The rise of Justin Bieber was such a blinding explosion of hair and smiles and YouTube cuteness that it was easy to miss his music’s ironic achievement: its light touch. His first two releases – the 2009 EP My World and 2010’s full-length My World 2.0 – were snuggle-fresh and butterfly-light, luxuriating in R&B bubblegum and first-blush puppy lust. At a time when 12-year-olds can get porn on their iPod Touches, the Biebs made flirty innocence thrive.
But Justin’s 18 now, legal and, according to Believe, fully lethal. “Swag, swag, swag on you/Chillin’ by the fire while we’re eating fondue,” he sings on the sinewy electro-pop single “Boyfriend,” easing the transition from pup to playa in one of the year’s more awesome lyrics. On Believe, Biebs’ voice has deepened (physically and digitally), the beats are more driving and libidinous, the sonic settings more intense and wide-ranging. Bieber aspires to the tight versatility of his benefactor Usher, who is one of the album’s executive producers.
Bieber’s revamped sound makes room for universalist Euro-house (“All Around the World”) and high-drama hip-hop boom (“As Long as You Love Me”), and on “Right Here,” Drake and Bieber go low-talking Lothario to low-talking Lothario. It’s cosmopolitan pop sophistication, designed to make this the Bieber album 18-and-over folks can like without feeling like they’re joining NAMBLA.
Believe’s recently legal euphemisms aren’t always smooth. On “Fall,” he croons, somewhat ickily, “If you spread your wings, you can fly away with me.” Sometimes he barrels through euphemism entirely. The bonus track, “Maria,” about a real-life fan’s phony paternity suit, is “Billie Jean” by way of Matt Lauer Reports – “She’s crazy/Crazy in love!” Bieber sings, sowing his celebrity-victimhood oats. Sometimes, however, the results are excellent and hilarious. On the Max Martin-produced disco- inferno “Beauty and the Beat,” Nicki Minaj swoops down like a horny hawk: “Justin Bieber/ You know I’m gonna hit ’em with the ether/Buns out, wiener/But I gotta keep an eye out for Selena.”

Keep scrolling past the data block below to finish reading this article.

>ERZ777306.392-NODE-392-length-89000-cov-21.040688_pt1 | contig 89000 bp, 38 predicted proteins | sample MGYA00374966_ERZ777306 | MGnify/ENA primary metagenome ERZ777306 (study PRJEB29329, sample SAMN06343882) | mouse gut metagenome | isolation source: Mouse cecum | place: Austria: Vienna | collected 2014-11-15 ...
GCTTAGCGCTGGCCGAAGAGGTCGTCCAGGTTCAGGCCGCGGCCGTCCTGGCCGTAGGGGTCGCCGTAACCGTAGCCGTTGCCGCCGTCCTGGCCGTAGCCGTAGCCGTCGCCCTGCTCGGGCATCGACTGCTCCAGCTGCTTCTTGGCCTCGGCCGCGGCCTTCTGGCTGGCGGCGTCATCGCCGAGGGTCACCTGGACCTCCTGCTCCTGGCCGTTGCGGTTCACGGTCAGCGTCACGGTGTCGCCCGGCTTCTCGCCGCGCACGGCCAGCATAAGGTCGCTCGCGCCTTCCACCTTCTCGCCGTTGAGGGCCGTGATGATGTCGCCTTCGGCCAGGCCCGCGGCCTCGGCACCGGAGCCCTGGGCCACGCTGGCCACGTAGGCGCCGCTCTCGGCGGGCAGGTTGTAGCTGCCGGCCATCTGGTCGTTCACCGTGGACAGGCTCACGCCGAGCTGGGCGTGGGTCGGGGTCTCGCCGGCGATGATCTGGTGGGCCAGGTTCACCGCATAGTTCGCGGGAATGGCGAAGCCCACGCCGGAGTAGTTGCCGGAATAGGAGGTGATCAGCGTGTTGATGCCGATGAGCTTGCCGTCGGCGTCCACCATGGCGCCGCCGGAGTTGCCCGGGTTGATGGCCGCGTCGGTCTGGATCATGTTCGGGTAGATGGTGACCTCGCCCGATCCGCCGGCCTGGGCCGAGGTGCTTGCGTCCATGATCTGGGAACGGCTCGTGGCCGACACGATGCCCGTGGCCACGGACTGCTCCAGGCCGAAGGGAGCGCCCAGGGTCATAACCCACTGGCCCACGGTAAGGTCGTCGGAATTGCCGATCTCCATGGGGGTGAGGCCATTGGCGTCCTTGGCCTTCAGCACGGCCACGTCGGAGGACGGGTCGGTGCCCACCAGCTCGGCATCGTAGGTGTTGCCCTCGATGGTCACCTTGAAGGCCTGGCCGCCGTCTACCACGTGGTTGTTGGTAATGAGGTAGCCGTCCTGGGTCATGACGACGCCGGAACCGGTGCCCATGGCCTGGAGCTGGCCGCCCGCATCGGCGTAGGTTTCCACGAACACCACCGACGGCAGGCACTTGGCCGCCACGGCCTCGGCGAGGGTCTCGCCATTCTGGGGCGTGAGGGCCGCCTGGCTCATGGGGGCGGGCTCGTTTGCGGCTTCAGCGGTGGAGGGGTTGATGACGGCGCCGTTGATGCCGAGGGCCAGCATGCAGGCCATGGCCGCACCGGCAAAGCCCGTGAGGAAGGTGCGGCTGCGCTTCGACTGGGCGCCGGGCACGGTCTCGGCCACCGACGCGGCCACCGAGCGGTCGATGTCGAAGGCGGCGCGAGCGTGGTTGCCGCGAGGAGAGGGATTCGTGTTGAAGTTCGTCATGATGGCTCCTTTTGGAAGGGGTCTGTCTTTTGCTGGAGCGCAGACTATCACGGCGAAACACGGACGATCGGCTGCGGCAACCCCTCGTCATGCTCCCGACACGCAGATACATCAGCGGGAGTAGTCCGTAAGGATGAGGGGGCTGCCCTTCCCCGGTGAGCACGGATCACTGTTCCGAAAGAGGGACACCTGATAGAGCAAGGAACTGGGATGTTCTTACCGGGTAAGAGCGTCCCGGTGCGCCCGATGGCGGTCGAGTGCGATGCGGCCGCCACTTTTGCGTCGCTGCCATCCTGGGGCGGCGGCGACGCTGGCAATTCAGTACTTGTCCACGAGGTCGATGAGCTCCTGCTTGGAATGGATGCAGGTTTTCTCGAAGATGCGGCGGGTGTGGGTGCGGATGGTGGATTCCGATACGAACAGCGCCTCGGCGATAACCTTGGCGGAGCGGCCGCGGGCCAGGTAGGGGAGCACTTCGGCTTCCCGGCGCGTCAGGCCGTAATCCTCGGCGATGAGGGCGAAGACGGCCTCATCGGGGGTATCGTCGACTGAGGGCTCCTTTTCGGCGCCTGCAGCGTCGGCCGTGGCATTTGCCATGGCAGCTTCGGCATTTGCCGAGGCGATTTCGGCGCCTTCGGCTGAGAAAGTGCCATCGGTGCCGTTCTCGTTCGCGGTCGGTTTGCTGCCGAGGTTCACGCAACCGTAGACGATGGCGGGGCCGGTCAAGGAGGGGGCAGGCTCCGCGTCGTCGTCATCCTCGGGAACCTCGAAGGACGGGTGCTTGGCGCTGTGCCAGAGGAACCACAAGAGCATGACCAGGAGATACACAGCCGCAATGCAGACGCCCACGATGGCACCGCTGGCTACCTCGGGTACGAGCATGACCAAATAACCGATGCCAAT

Bieber doesn’t have the soulful vocal snaps of a Justin Timberlake or the shock-and-awe charisma of a Britney Spears. His gently sparkling persona can get overwhelmed by all the sonic gear-switching, technological tomfoolery and sweaty come-ons; it can all feel a bit rushed. The best song on Believe, “Thought of You,” has it both ways, combining the impulse to wait with the impulse to get down into a pure-pop fever dream. Over producer Diplo’s superhero piano stabs, double-time hand claps and a whoosh-trance build that leads to a chorus Lady Gaga would give her favorite wig for, Bieber goes into spirals of falsetto rapture as a cyclone of contradictory emotion: “I’m in love with the thought of you/Not the things you do,” he admits. It’s the moment where Justin lives most honestly in the swag- and fondue-deprived world of his fans – crushed out to the point of asphyxiation, pulled in a million directions, chasing feelings he can’t understand to consequences he’ll probably regret. It’s where he’s a kid again.